V202 – Caution: Always Be Aware of the Two-Year Limitation Period
When an insurer denies a benefit, the injured person has two years from the date of denial to initiate a dispute. In past, disputes were initiated by way of submitting mediation applications to FSCO. Since April 2016, we now initiate disputes by submitting applications to the Licence Appeal Tribunal.
On November 18, 2016, Arbitrator Schnapp of FSCO decided the case of Mayo and Economical Mutual Insurance Company (FSCO A14-008047). Mr. Mayo had been involved in an accident in 2005 and suffered severe injuries including a below-knee amputation. Mr. Mayo received both attendant care and housekeeping benefits up until the 104-week anniversary of the accident. The benefits were then terminated by Economical given that there was no coverage beyond the anniversary unless there was a confirmed catastrophic impairment. In the termination letter, Economical included wording regarding Mr. Mayo’s rights to dispute the termination and gave warning of the two-year limitation for pursuing a dispute.
In 2014, Mr. Mayo submitted an application for determination of catastrophic impairment which was eventually accepted. With the catastrophic acceptance, Mr. Mayo anticipated renewed coverage for housekeeping and attendant care benefits. He made effort to claim the benefits but found his claims rejected by his insurer. Economical responded by maintaining the denial of the benefits as had originally been imposed in 2007; the two-year limitation for disputing the termination had expired in 2009.
In his decision, Arbitrator Schnapp found that Economical’s original denial of benefits was clear and unequivocal. He concluded that the denial was a valid denial and the two-year limitation for initiating a dispute had been missed. The decision confirmed that Mr. Mayo was precluded from proceeding to arbitration in dispute of the attendant care and housekeeping benefit denials. Economical was thus able to maintain its denials of the benefits regardless of the confirmed catastrophic impairment and without consideration of what could certainly be a significant need for service.
While we recognize that the Licence Appeal Tribunal is not bound by past FSCO decisions, it is important to note that the Tribunal has already considered a highly comparable case as addressed in 16-003034, S.T. and Economical Mutual Insurance Company. In this case, the accident occurred in 2008 and the insurer denied ongoing housekeeping and attendant care benefits at the 104-week anniversary. In 2015, S.T. was declared as catastrophically impaired and made effort to renew her claims for housekeeping and attendant care benefits. The insurer responded with a maintained denial of the benefits given the expired limitation period.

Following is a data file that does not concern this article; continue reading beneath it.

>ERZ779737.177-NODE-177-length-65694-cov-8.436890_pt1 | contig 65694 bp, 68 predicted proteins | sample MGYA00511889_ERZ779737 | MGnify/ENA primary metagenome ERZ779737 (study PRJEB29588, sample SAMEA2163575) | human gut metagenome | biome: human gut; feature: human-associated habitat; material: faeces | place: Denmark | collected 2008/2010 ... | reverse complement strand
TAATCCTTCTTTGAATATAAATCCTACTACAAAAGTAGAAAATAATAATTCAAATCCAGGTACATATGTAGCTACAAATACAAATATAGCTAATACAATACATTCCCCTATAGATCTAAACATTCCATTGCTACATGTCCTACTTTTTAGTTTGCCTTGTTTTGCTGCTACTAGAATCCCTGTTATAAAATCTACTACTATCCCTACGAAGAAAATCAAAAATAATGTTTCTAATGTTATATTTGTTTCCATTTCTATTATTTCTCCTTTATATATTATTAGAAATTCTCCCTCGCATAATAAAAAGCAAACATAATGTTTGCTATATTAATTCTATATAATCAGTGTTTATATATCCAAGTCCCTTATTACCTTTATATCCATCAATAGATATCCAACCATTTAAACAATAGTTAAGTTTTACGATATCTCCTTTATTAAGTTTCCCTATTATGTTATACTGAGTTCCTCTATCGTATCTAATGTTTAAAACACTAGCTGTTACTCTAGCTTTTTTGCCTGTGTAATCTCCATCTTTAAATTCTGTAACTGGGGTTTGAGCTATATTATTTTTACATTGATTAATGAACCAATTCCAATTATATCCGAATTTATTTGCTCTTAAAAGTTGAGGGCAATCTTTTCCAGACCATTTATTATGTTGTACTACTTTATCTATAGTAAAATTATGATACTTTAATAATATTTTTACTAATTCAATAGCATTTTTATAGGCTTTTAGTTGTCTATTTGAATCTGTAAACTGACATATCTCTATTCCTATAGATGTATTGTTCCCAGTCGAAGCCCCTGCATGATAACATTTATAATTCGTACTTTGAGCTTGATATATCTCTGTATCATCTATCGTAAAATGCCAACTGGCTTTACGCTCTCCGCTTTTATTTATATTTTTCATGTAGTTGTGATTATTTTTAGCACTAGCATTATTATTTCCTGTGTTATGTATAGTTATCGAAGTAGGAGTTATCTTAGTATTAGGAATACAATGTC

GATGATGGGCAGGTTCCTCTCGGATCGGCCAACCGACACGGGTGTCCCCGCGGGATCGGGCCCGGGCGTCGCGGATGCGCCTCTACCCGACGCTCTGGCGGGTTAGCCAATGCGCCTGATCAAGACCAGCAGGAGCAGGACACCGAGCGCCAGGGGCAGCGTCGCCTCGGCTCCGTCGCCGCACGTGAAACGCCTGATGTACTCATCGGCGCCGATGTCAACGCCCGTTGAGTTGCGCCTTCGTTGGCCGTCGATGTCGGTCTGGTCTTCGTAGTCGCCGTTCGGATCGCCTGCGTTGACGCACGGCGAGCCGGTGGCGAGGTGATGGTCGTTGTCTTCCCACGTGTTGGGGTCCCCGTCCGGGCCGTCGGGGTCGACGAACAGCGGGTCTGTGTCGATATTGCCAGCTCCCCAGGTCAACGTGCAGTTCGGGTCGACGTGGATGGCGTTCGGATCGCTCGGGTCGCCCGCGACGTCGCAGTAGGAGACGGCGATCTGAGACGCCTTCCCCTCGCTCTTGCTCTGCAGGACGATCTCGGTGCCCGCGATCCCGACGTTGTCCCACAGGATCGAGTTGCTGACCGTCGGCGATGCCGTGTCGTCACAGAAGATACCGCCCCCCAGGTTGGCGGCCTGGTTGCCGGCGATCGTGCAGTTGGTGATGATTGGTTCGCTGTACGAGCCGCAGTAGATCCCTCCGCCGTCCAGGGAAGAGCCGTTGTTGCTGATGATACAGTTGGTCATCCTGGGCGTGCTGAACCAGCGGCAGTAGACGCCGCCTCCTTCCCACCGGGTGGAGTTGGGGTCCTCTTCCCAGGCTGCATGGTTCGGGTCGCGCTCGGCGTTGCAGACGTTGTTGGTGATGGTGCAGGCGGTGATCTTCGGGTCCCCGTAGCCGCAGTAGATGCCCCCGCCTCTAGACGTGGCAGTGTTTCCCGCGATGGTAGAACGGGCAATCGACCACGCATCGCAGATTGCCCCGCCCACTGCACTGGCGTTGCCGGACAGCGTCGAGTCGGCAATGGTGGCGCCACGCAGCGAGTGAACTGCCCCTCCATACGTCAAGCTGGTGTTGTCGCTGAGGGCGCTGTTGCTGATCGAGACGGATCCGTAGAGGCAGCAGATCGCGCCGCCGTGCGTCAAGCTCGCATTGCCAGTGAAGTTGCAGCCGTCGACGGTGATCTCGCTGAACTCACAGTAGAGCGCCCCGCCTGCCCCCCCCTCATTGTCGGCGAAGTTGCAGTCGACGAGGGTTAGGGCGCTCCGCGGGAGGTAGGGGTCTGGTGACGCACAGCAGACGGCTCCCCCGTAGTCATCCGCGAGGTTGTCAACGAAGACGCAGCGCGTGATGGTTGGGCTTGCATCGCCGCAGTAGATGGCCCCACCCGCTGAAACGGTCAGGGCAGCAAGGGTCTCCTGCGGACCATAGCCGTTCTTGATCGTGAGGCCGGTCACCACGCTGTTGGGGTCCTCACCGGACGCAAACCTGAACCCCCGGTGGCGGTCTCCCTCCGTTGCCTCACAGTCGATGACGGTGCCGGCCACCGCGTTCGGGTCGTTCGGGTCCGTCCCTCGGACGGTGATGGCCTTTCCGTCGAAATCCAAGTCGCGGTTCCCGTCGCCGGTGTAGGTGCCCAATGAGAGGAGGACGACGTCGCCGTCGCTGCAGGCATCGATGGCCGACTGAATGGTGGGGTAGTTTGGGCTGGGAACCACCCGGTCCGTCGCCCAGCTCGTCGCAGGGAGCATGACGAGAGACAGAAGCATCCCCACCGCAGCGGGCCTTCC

In her decision, Vice Chair Heather Trojek rejected the applicant’s position that the limitation period should not begin to run until the catastrophic impairment is first discovered. She confirmed that Economical’s 2010 denial of the benefits was clear and unequivocal. She agreed that the limitation period for disputing the termination had expired and dismissed the application accordingly. Once again, Economical was in a position to maintain its denial of benefits in despite of a confirmed catastrophic impairment.
We presume that neither Mr. Mayo nor S.T. had foresight of the need to dispute the denials of housekeeping and attendant care in the absence of first achieving catastrophic impairment designations. After all, without the catastrophic impairment there can be no payment of ongoing attendant care and housekeeping benefits so why would one dispute the non-catastrophically based termination? We can only imagine their surprise to see the claims rejected upon achieving catastrophic status.
These two decisions highlight the importance of limitation periods and the need to be cautious and pro-active in protecting one’s rights to future benefit claims. Regardless of confirmed impairment, and need for service, the insurer will not be obligated to extend benefits if the benefits are claimed after the expiry of a two-year limitation period.
Injured parties may find themselves in the position of having to make application to the Licence Appeal Tribunal in advance of catastrophic impairment applications being considered, submitted, or accepted. Failing the insurer confirming agreement to suspend an approaching limitation period, we must bring forward such applications in advance of limitation periods if we are to protect our clients’ rights to claim future benefits. It will be interesting to see how the LAT will decide such cases in the absence of an already confirmed catastrophic impairment.
16-003034, S.T. and Economical Mutual Insurance Company
FSCO A14-008047, Mayo and Economical
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